Here are a few ideas for increasing the calories and protein in your everyday food.

If you’re having…Add…
Puddings or breakfast cerealsNuts or seeds

Dried fruit


Whole milk or fortified milk (see below)

Natural or Greek yoghurt

Casseroles, meat dishes or soupsLentils or beans

Rice, noodles or pasta (ideally brown or wholewheat)

More lean meat, fish or meat alternatives, like tofu

More oil when cooking

Greek yoghurt or creme fraiche before serving

A serving of bread (ideally wholemeal) or potatoes with oil-based spread

Vegetables, mashed potatoes, beans or saucesOil

Whole milk or fortified milk (see below)

Oil-based spread


Egg (hard-boiled, or added when making savoury sauces)

Sandwiches, toast or crackersA thick layer of cream cheese, cottage cheese, nut butters or houmous

A filling of sliced avocado and tuna, or chicken

SaladsAvocado slices, nuts, seeds and pulses

Oil-based dressings

Oily fish, cooked lean meat or poultry


New potatoes

Hard-boiled egg

A serving of bread (ideally wholemeal) with oil-based spread


  • Try to eat little and often – you don’t have to stick to three meals a day. You could have a snack or small meal regularly, every two hours or so, including one before bed.
  • Keep high-calorie snacks and easy-to-prepare foods to hand at home and when you’re out and about.
  • Instead of steaming or baking your food, you could also increase the calories by cooking with oil, such as olive or rapeseed oil.
  • To get as many calories as you can from every mouthful, try to avoid clear soups, eating lots of fruit and vegetables or having a large drink just before or during mealtimes. These can fill you up without giving you many calories.

High-calorie drinks

Some people find having high-calorie drinks an easier way to boost their calories than eating snacks. It’s best to have these drinks after your meals, so you aren’t full before eating.

  • Fortified milk: add 2–4 tablespoons of skimmed milk powder to a pint (570ml) of whole milk. Keep it in the fridge for up to two days, or the milk’s ‘use by’ date, and use it in hot and cold drinks, in smoothies, on cereals and for cooking. This adds calories and protein without adding much volume.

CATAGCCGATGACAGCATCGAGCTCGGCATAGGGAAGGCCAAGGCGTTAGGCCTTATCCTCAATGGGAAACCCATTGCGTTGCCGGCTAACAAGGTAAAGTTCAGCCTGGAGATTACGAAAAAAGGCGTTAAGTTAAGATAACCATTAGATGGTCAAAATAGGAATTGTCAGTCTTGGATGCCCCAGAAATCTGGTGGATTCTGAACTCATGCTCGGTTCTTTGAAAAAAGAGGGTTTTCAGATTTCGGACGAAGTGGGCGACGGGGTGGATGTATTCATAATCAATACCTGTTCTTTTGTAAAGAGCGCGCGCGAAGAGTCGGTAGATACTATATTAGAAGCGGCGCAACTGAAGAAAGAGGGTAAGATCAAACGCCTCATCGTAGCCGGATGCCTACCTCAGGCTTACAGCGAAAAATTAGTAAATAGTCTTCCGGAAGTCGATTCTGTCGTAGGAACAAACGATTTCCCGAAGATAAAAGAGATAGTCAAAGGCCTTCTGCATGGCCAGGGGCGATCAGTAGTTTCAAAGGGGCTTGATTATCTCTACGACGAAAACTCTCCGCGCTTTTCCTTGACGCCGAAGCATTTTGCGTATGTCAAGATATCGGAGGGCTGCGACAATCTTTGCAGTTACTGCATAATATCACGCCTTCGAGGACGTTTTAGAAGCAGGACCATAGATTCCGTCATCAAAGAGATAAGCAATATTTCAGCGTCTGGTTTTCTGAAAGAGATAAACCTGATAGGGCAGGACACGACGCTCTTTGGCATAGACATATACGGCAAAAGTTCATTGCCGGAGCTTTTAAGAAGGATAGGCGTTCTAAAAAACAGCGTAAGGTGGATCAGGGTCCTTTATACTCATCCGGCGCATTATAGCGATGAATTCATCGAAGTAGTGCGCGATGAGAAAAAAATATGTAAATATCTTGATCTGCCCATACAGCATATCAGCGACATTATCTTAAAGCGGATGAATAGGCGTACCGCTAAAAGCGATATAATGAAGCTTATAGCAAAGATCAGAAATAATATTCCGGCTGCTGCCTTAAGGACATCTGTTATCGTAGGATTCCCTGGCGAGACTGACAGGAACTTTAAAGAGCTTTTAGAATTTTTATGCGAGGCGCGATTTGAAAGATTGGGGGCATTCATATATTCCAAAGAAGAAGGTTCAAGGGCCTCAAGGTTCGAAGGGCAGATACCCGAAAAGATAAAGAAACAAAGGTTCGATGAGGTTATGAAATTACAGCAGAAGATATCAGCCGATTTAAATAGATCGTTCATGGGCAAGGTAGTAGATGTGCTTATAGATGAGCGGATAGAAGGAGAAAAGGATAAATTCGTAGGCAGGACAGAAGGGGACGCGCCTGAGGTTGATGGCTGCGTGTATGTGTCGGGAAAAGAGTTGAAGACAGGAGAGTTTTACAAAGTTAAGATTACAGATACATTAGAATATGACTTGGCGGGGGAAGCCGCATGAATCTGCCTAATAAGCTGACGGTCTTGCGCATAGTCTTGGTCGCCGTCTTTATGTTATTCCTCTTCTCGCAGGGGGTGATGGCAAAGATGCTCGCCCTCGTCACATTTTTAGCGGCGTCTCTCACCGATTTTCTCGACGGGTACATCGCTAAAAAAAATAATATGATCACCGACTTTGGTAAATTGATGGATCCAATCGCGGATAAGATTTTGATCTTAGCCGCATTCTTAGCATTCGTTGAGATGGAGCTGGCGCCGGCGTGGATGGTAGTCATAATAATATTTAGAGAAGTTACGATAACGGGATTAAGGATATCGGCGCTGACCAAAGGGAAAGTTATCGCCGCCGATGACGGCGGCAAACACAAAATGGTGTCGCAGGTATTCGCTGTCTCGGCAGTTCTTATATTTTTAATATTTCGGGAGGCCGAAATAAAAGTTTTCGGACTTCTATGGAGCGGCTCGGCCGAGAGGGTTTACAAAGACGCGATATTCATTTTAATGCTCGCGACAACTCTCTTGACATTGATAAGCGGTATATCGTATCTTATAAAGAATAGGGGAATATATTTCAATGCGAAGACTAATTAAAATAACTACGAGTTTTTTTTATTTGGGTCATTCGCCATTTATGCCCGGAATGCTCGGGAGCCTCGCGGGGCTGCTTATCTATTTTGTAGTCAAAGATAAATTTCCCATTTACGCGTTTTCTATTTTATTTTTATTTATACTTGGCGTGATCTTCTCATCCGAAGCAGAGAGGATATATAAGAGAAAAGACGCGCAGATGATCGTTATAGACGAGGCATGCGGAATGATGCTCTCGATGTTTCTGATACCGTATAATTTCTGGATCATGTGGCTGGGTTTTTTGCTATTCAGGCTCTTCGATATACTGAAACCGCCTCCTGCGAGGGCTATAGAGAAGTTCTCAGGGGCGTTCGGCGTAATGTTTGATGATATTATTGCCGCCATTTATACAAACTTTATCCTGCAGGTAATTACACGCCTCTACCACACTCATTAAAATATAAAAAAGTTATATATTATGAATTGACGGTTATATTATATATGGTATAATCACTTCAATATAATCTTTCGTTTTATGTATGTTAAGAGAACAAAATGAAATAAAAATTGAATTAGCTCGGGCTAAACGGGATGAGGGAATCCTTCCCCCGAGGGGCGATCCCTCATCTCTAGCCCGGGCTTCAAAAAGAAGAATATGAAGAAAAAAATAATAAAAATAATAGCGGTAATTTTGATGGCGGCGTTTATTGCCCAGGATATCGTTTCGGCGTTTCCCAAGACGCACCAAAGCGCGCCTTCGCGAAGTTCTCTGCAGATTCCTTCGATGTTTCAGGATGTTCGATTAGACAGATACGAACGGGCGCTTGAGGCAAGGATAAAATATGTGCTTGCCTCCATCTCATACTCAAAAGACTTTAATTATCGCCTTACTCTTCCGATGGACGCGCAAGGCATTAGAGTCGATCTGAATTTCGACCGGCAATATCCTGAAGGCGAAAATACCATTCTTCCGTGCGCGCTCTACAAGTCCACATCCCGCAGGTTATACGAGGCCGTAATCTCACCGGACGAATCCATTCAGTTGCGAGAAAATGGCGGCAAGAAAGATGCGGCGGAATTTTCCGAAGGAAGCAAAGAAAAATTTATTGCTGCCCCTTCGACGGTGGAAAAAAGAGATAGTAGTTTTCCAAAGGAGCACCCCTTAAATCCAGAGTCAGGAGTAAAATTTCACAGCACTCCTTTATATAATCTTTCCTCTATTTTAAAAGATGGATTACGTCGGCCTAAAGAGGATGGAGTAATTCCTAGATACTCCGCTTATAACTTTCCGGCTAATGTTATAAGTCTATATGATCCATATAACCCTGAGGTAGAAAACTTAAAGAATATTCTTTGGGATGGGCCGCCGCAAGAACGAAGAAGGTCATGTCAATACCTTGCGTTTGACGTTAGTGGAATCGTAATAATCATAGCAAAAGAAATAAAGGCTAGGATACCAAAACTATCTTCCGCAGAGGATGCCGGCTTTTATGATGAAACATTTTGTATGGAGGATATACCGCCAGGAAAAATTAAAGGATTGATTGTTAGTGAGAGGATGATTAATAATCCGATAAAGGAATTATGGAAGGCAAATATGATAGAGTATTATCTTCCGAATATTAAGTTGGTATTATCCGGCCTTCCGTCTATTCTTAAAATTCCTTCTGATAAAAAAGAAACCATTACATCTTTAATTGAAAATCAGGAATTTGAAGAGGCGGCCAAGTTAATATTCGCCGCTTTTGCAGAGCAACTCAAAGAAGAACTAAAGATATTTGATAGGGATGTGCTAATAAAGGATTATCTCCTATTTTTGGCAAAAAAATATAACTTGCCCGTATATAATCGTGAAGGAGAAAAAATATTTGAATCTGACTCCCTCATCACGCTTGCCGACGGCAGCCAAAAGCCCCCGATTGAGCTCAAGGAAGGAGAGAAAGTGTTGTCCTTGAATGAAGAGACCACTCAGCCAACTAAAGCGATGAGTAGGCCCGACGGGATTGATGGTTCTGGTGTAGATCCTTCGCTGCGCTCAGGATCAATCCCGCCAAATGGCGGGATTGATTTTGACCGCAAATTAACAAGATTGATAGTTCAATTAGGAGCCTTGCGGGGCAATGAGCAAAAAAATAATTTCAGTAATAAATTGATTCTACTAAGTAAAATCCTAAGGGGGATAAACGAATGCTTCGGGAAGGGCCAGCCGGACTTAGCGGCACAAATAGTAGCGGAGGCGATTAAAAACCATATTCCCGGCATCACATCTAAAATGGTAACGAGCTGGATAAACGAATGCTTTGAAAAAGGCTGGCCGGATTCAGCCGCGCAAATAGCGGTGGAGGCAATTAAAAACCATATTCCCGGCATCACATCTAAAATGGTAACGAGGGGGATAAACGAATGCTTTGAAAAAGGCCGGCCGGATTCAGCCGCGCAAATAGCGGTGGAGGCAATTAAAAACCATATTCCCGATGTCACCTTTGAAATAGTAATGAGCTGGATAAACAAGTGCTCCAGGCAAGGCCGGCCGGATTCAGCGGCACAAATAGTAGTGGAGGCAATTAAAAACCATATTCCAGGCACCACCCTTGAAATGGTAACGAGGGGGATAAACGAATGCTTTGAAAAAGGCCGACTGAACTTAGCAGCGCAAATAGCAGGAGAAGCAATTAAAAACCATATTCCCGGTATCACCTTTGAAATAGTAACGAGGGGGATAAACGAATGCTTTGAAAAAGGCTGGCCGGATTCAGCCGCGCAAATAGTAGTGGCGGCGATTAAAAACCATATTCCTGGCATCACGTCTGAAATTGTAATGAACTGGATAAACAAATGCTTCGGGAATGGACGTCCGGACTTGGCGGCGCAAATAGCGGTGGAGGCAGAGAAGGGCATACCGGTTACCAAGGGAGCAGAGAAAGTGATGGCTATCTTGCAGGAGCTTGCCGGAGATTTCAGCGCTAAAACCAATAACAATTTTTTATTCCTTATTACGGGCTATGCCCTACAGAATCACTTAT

• Smoothies: make a smoothie by blending together fortified milk, yoghurt, fresh fruit – like banana, mango or berries – nuts, nut butter, seeds or avocado.  

Snacks you could try:

  • Nuts and seeds
  • Fruit loaf with oil-based spread
  • Wholemeal toast with nut butter and sliced banana
  • Full-fat natural yoghurt with seeds and/or dried fruit
  • Granola
  • Nut bars
  • Vegetable sticks or wholemeal pitta bread with houmous or guacamole
  • An open sandwich or bagel with scrambled egg, tuna or salmon

Stay as active as possible

When you lose weight, it is important to keep active. Certain types of physical activity can help build and maintain our muscle mass and strength. Do activities that you enjoy and can easily do, such as walking or cycling. Chores in and around the house are also good activities. Exercises to strengthen muscles under the guidance of an oncology exercise specialist or physiotherapist can help stimulate muscle growth and prevent loss of muscle mass and strength. You can also try to exercise at home.

What to do in case of severe weight loss?

In this situation, an extra intake of calories and protein should be the top priority. In this case, it is okay to eat foods that contain more saturated fat and sugar for as long as necessary. These foods can help you regain a healthy weight. Choose foods that you feel like eating. It is also important to eat small regular meals and snacks – aiming for every 2 hours is a good idea. You should also speak to your doctor or dietitian as they will be able to provide individualised advice to you.

Keep track of your weight. If you’ve made changes to your diet but keep losing weight or cannot put on any weight, ask your dietitian or doctor for more support.